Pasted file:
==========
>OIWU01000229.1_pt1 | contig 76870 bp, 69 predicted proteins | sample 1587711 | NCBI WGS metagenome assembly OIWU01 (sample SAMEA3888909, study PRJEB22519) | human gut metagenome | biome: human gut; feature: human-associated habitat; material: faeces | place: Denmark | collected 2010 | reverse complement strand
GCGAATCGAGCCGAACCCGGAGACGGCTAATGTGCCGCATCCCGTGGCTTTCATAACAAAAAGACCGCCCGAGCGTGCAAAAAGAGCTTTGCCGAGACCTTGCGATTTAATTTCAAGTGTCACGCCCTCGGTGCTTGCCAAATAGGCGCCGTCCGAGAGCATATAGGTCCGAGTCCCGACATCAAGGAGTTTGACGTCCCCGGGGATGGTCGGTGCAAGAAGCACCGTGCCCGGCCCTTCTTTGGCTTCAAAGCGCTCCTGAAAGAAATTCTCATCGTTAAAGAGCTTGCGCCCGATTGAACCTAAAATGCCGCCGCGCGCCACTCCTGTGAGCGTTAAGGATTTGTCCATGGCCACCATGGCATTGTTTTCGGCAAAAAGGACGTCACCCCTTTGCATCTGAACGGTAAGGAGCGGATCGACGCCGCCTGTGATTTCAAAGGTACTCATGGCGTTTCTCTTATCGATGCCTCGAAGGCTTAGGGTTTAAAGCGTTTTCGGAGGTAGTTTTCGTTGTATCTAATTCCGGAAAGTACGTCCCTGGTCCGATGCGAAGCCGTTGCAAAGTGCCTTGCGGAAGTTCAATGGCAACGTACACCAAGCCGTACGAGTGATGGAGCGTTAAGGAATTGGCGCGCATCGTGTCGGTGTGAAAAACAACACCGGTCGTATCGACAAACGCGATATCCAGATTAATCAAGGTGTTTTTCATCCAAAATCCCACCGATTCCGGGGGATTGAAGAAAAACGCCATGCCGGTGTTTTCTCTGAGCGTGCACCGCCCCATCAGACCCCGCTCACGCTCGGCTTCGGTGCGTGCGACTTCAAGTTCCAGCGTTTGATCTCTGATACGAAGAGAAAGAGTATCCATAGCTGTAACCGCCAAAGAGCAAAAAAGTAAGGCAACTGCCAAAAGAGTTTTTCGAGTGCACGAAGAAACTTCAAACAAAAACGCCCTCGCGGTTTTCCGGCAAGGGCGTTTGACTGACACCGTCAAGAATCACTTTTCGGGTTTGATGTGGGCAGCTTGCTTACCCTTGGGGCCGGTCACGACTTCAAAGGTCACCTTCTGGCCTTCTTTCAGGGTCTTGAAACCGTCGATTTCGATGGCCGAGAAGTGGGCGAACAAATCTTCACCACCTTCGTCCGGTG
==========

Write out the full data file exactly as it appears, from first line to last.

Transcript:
>OIWU01000229.1_pt1 | contig 76870 bp, 69 predicted proteins | sample 1587711 | NCBI WGS metagenome assembly OIWU01 (sample SAMEA3888909, study PRJEB22519) | human gut metagenome | biome: human gut; feature: human-associated habitat; material: faeces | place: Denmark | collected 2010 | reverse complement strand
GCGAATCGAGCCGAACCCGGAGACGGCTAATGTGCCGCATCCCGTGGCTTTCATAACAAAAAGACCGCCCGAGCGTGCAAAAAGAGCTTTGCCGAGACCTTGCGATTTAATTTCAAGTGTCACGCCCTCGGTGCTTGCCAAATAGGCGCCGTCCGAGAGCATATAGGTCCGAGTCCCGACATCAAGGAGTTTGACGTCCCCGGGGATGGTCGGTGCAAGAAGCACCGTGCCCGGCCCTTCTTTGGCTTCAAAGCGCTCCTGAAAGAAATTCTCATCGTTAAAGAGCTTGCGCCCGATTGAACCTAAAATGCCGCCGCGCGCCACTCCTGTGAGCGTTAAGGATTTGTCCATGGCCACCATGGCATTGTTTTCGGCAAAAAGGACGTCACCCCTTTGCATCTGAACGGTAAGGAGCGGATCGACGCCGCCTGTGATTTCAAAGGTACTCATGGCGTTTCTCTTATCGATGCCTCGAAGGCTTAGGGTTTAAAGCGTTTTCGGAGGTAGTTTTCGTTGTATCTAATTCCGGAAAGTACGTCCCTGGTCCGATGCGAAGCCGTTGCAAAGTGCCTTGCGGAAGTTCAATGGCAACGTACACCAAGCCGTACGAGTGATGGAGCGTTAAGGAATTGGCGCGCATCGTGTCGGTGTGAAAAACAACACCGGTCGTATCGACAAACGCGATATCCAGATTAATCAAGGTGTTTTTCATCCAAAATCCCACCGATTCCGGGGGATTGAAGAAAAACGCCATGCCGGTGTTTTCTCTGAGCGTGCACCGCCCCATCAGACCCCGCTCACGCTCGGCTTCGGTGCGTGCGACTTCAAGTTCCAGCGTTTGATCTCTGATACGAAGAGAAAGAGTATCCATAGCTGTAACCGCCAAAGAGCAAAAAAGTAAGGCAACTGCCAAAAGAGTTTTTCGAGTGCACGAAGAAACTTCAAACAAAAACGCCCTCGCGGTTTTCCGGCAAGGGCGTTTGACTGACACCGTCAAGAATCACTTTTCGGGTTTGATGTGGGCAGCTTGCTTACCCTTGGGGCCGGTCACGACTTCAAAGGTCACCTTCTGGCCTTCTTTCAGGGTCTTGAAACCGTCGATTTCGATGGCCGAGAAGTGGGCGAACAAATCTTCACCACCTTCGTCCGGTG